Thursday, February 26, 2009

It's only a few hours later and, apparently, Secretary of Defense Gates has decided to allow some press access to the returning fallen at Dover. I guess we'll see how this plays out, what the families do and how the rest of the public reacts.

Updating this again: the families will be allowed to decide whether the press is allowed to photograph the flag draped coffins: "WASHINGTON – Families of America's war dead will be allowed to decide if news organizations can photograph the homecomings of their loved ones, Defense Secretary Robert Gates said Thursday." (In the way of the internet, I already have lost the original site of the quote, though I think it is from an AP story I saw on Here is a link to a more complete story:


Things that I want to write about keep drifting by--my brain seems to be having a hard time holding on to one thought long enough to get it written down. The world's theme this week though is press accessibility to Dover AFB when the fallen are returned. There have been articles in the Washington Post and the Washington Times, and yesterday there was a story on NPR's Tell Me More about it as well. Perhaps coincidentally, HBO recently showed a movie based on the true story of the Marine Lieutenant Colonel Michael Strobl who escorted home the body of a fallen Marine, Lance Corporal Chance Phelps. I watched the trailer this morning, and some clips of interviews with Chance Phelps' family, Michael Strobl, Kevin Bacon (who played Strobl), and others involved in the making of this film. Not to be done without a box of Kleenex at hand. has the clips I watched I think (mine came by way of an e-mail). I feel drained, and it's only 11 a.m.

And for those who are wondering, I don't really know what I think about showing the flag-draped caskets at Dover. I know that Thomas was intensely private and probably would have objected to being on display, at least that was true before he left for Iraq. I also know that he told us that if he was dead, whatever we did about his body and burial was up to us. On the other hand, I do not want him to be forgotten, nor do I want his sacrifice and the sacrifice of his fellow servicemembers to be dismissed or tucked away behind a curtain. In the end, perhaps Section 60 at Arlington and all of the other graves scattered throughout our country are reminder enough.

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Wednesday, February 04, 2009

Our trip to Fort Lewis, October 2005. Soldiers, a wife, Anne, us. (No names for those whose permission I do not have.)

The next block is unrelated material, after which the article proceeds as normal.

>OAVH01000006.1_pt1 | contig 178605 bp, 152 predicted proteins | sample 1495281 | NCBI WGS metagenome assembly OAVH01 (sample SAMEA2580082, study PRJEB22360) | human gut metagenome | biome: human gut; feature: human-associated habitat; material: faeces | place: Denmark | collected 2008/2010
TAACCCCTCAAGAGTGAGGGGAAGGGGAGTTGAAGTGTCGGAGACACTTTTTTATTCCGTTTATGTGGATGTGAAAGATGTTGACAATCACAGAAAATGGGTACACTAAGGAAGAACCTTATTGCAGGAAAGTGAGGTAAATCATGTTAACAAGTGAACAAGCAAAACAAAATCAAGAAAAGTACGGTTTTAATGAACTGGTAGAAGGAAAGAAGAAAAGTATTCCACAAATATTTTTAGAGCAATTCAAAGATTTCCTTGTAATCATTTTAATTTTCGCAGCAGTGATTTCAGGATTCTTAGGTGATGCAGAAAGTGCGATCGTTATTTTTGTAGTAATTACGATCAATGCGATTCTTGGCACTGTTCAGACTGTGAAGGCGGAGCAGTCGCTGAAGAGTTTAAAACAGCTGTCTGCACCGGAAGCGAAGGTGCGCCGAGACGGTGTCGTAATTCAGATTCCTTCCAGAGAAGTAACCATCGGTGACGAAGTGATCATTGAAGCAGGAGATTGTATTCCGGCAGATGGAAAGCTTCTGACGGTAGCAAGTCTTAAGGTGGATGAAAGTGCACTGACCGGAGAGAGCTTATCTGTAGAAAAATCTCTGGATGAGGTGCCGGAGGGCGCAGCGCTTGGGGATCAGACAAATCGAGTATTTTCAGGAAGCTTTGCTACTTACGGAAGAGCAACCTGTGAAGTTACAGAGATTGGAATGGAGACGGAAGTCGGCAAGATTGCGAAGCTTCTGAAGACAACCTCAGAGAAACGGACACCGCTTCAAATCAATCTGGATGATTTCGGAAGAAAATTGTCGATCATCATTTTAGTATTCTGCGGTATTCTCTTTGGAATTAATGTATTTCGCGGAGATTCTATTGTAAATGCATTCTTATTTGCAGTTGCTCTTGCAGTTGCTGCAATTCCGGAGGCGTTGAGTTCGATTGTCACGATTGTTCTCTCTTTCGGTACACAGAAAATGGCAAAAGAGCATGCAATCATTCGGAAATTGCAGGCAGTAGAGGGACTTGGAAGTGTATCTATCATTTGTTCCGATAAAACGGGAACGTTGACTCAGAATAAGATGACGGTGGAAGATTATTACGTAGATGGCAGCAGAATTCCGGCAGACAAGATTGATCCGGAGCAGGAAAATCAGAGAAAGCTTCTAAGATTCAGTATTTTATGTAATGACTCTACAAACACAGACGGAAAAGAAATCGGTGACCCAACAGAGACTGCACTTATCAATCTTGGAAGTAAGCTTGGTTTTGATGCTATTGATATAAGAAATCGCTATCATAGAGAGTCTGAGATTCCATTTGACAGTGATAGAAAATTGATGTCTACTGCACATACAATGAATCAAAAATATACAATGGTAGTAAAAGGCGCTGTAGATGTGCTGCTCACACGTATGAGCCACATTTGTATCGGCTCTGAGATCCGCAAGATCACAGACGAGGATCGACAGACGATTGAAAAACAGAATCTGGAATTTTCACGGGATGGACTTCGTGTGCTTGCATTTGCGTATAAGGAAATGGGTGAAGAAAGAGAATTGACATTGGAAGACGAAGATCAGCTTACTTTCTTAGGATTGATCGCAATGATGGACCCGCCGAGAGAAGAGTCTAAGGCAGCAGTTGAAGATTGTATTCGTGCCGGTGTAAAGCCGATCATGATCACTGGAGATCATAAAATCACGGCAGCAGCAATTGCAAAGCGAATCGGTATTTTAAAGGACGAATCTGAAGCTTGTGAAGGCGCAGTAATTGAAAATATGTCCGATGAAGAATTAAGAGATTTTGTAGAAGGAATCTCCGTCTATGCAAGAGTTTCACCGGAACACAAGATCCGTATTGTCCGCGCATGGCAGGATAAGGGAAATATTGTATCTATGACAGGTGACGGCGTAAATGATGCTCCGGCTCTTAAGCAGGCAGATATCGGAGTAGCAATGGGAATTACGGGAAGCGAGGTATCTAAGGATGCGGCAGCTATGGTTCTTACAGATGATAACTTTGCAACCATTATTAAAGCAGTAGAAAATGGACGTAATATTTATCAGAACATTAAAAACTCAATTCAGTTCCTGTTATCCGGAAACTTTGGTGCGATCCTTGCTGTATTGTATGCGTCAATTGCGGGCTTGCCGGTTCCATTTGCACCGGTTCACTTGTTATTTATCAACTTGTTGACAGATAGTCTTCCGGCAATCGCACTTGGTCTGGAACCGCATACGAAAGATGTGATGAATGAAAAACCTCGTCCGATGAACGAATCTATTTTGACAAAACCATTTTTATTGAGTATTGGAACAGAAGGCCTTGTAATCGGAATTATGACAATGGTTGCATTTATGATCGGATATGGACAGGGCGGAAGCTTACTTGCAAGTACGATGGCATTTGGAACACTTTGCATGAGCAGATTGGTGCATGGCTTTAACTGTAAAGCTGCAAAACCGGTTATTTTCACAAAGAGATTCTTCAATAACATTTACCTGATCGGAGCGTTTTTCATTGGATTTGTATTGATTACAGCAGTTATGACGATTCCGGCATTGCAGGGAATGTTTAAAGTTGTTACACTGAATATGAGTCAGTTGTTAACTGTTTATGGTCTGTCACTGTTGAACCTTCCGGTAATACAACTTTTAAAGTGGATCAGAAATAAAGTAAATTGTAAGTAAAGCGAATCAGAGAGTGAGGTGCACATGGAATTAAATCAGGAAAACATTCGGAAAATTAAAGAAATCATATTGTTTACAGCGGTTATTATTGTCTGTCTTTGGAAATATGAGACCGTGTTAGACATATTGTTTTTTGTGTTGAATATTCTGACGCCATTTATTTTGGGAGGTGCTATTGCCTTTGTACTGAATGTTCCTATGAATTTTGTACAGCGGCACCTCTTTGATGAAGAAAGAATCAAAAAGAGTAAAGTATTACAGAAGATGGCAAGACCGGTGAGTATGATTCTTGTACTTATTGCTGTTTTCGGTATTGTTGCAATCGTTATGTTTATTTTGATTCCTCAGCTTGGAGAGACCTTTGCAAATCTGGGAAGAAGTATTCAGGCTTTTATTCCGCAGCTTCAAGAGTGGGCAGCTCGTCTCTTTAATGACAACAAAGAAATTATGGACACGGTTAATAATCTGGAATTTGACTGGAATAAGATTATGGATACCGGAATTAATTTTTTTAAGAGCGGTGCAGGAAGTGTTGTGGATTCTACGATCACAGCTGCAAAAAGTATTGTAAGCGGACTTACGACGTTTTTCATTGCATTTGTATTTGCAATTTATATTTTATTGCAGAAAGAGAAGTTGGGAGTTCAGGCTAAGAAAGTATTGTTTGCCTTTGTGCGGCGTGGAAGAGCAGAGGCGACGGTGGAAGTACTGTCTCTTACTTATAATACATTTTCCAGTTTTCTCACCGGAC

I went to a funeral yesterday for an old friend, old in both senses. We met Rodney a couple of months after Thomas was born: he died late last week at age 80, the victim of Alzheimer's and all of the physical problems that come with it. Somewhere I have a picture of Rodney holding a microphone for Thomas (who looks about 7 or 8) at a parish celebration. Losing Rodney and the others who have died since Thomas's death makes me feel as if the landscape is being thinned out. Fewer people who know what happened, fewer people who knew Thomas. The last time I saw Rodney was at Thomas's wake: he knew why he was there and he was very distressed. It was hard.

Rodney is buried at Gate of Heaven cemetery, a couple of hundred yards from Thomas.


Michael Yon. He is an independent journalist who embedded with Deuce Four in Mosul, I think in April or May of 2005. Michael is a blogger and, nearly daily, posted riveting descriptions and photographs of the activities of the Stryker brigade in that late spring and summer. I read these entries avidly (they were linked from the StrykerNews website) because it was the closest I could come to knowing what Thomas had experienced, however briefly, in combat. Michael also talked a lot about the men he came to know, including LTC Erik Kurilla. LTC Kurilla's wife had written to us after Thomas died so I knew Thomas had (in some sense!) worked for him. I was thus more than a bit horrified to read an entry in late July, describing combat operations in the streets of Mosul which resulted in a fairly serious injury to Erik. This blog entry included photographs, some included in the book that Michael published this past year. The dust cover of Moment of Truth in Iraq has the most famous picture Michael took in Mosul: a soldier holding a child who has died, the lightning patch of the Strykers showing clearly on his sleeve. I was confronted by that photo in the Washington Times one morning, so infinitely sad and also so very human.

So. As a result of faithfully reading this blog, I actually knew a little of Erik Kurilla's story when we met him at Fort Lewis that day. He is very tall (6'5" or 6") and dashing, despite the crutches he was still using as a result of his injury in August, a little over two months earlier. He knew who we were, he told us more about the incident in which Thomas was killed, we even talked about the other soldiers whose stories I knew as a result of the StrykerNews forum.

Michael Yon continued to blog from Iraq as an independent journalist, eventually turning those blog entries into a book. One day in 2007, I stumbled across an entry in which he talked about having found a prayer card with the words from "Be Not Afraid", a song we use frequently in Mass (I think the words are from Isaiah). Thomas knew this song: I started crying when I saw it and in fact it's been nearly impossible to sing it ever since then (perhaps not coincidentally, it was used at Rodney's funeral yesterday).

Thank you, Michael.

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